Plethora of pretexts
The Man from Madras Musings – don’t ask him how – suddenly found himself in the middle of a group of expatriates, all of them exchanging notes on doing business in the city. The positive aspects that they listed were many but, among the negatives, it was the tendency of the local employees to go on leave for the flimsiest of reasons that ranked the highest.
What then followed was an exchange of some of the reasons for taking leave. Grandmother’s death apparently was the most frequent. And it was a great wonder to those gathered as to how many grandmothers each one possessed on an average. Sister’s wedding was another common one and it was only on making the most thorough investigation that it came to light that the ‘sister’ in question was not even a first cousin. Indians in general, said the executives, spend a lot of time attending family events, time that could be more profitably spent at workplace.
MMM, under the Chief’s guidance, had all along assumed that in days past it was the overseas visitor who was prone to ill-health in hot and humid Chennai. Apparently that is not so, at least if the expatriates whom MMM overheard are to be believed. Our local populace, according to them, is prone to a whole host of diseases rather like the Egyptians in the good book who, if you recollect, were visited by the plague. The most common malaise was the headache, an affliction which would not -seriously merit a day off. Food poisoning was another and this, as most of those -dissecting our staying-away-from-work tendencies felt, was because we ate all the time and overdid the eating each time. This is particularly rampant during the rains and also the wedding season. The foreign bosses were also of the view that, no matter how trivial the illness, we Chennaiites or at least a significant percentage of us immediately visit a hospital and there avail of a variety of treatments ranging from administering intravenous drips to traction. In other countries, say these men from across the seas, such simple health issues would be handled with some home remedy. But in Chennai it immediately means an opportunity to take a day off and visit some high cost clinic for the most basic of treatments.
That was not all. The practice of committing suicide or at least unsuccessfully attempting it appears to be at an all-time high in our city. If it were not the employees themselves, it was a relative and that was invariably not the grandmother who in general passes away due to natural causes. The suicide-prone relative or the employee, according to their disgruntled bosses, invariably chooses a Monday morning for his/her attempts. Either way, a full day off is assured, no matter who tried snuffing themselves out.
If such health and well-being (lack of it) related issues are not sufficient, there is a plethora of other reasons. A visit to the child’s school merits an understandable day off. But a quest for a passport apparently means several days off. The same applies for building registrations and permits. The annual holiday invariably results in a two or three-day extension of leave as the employee needs to recover from the travails of travel. There are also sections of staff who, according to the plaintive bosses, take a day off each time they return from official visits lasting a day or two. All this led MMM to conclude that a job for these specimens is something that needs to be attended to in intervals between holidays.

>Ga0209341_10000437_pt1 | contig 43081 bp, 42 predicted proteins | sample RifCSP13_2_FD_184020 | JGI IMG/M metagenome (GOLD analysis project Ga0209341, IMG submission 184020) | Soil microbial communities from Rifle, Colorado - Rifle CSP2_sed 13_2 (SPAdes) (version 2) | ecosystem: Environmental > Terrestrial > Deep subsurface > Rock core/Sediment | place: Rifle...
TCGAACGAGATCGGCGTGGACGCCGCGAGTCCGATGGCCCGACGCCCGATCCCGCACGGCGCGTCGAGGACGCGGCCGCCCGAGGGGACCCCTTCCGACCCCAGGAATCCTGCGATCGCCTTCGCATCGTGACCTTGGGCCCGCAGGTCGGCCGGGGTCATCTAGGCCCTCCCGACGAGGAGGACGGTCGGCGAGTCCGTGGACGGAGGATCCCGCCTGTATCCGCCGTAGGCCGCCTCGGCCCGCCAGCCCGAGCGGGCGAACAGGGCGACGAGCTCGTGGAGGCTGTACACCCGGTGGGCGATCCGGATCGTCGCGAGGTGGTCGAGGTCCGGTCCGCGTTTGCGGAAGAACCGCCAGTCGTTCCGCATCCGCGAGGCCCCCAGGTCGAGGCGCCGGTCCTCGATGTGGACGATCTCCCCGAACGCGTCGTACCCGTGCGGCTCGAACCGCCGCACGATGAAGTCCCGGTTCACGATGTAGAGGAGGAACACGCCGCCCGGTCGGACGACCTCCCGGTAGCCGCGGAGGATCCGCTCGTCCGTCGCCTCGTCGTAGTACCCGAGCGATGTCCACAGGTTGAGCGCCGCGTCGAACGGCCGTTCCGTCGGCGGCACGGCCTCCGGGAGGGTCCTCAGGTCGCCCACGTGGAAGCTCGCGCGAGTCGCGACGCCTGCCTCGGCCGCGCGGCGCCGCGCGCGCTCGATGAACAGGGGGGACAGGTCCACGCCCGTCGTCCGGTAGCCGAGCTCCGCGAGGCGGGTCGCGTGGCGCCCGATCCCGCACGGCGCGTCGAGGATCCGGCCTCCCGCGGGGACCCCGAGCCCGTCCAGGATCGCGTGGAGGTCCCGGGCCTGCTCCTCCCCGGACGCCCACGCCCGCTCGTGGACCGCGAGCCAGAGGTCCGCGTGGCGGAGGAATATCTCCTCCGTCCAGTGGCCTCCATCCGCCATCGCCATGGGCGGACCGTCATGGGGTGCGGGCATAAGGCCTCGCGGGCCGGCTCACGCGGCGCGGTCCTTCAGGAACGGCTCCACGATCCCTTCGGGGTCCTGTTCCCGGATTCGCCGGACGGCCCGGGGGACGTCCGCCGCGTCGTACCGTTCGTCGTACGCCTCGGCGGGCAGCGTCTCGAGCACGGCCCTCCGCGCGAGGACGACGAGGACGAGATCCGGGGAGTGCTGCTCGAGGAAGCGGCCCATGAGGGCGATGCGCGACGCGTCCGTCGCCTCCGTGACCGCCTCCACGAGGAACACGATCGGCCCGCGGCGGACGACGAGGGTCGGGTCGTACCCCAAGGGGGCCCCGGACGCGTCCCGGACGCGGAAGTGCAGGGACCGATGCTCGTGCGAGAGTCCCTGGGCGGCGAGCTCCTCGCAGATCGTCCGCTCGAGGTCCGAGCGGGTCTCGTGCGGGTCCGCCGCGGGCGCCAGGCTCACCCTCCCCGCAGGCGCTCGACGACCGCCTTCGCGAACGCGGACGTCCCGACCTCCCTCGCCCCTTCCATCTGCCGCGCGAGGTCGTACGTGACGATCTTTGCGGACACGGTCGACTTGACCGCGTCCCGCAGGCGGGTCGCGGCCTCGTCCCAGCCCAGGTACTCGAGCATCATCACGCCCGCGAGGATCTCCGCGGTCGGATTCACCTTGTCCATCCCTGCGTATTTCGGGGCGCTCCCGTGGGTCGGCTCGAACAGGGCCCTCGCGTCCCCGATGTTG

The same gang of expats was also holding forth on some of the common expressions used by those who, at least in their CVs, claim they are fluent in the Queen’s lingo. While several of the usual ones such as ‘God promise’ and co-brother were listed, The Man from Madras Musings was surprised to find some of the more frequently heard ones absent. And for the benefit of the uninitiated, MMM lists below as many as ten such frequently heard expressions:
No issues – Meaning no problem or no offence meant. MMM always assumed that no issue was an expression used in family trees to indicate that a couple was childless.
Cannot able to – Meaning I was not able to or I could not.
Hope so – Used in place of I think so. A common usage is “He has not come. I hope so he is ill.”
Torture – Indicates nagging and a person who tortures is someone who nags.
Blunder-mistake – Meant to be a big mistake as opposed to a small one, which is a bug-mistake.
Self Driving – Not using a chauffeur.
Revert back – As in I will revert back to you. Reply back is also a common expression. Several DJs use it on TV. There is a third option used – feedback. This is usually structured like this – I will feedback you, why don’t you feedback him, etc.
Going native – This means going to the village or town of origin. This is also to put into the context of the other question – What is your native?
Temproworry – Temporary
Hiranya – Hernia
What with so many Chennaiites travelling abroad and so many foreigners coming to live here, The Man from Madras Musings cannot help noticing that our city is changing. Foreign restaurants flaunting exotic dishes are the in-thing. Waiters are forced to learn pronunciation of complicated-sounding dishes and repeat them flawlessly. They are also expected to be knowledgeable about what goes into each of them. MMM was recently at one such place which offered Middle-East dishes. MMM has a weakness for aubergines and decided to try the Baba Ganoush which, according to MMM, is our Baingan-ka-Bartha served cold. What increased MMM’s love for the dish was the waiter turning to him with a bright smile and complimenting him on choosing Babu Ganesh! It made MMM wonder if there is a restaurant specialising in cannibal cuisine as well.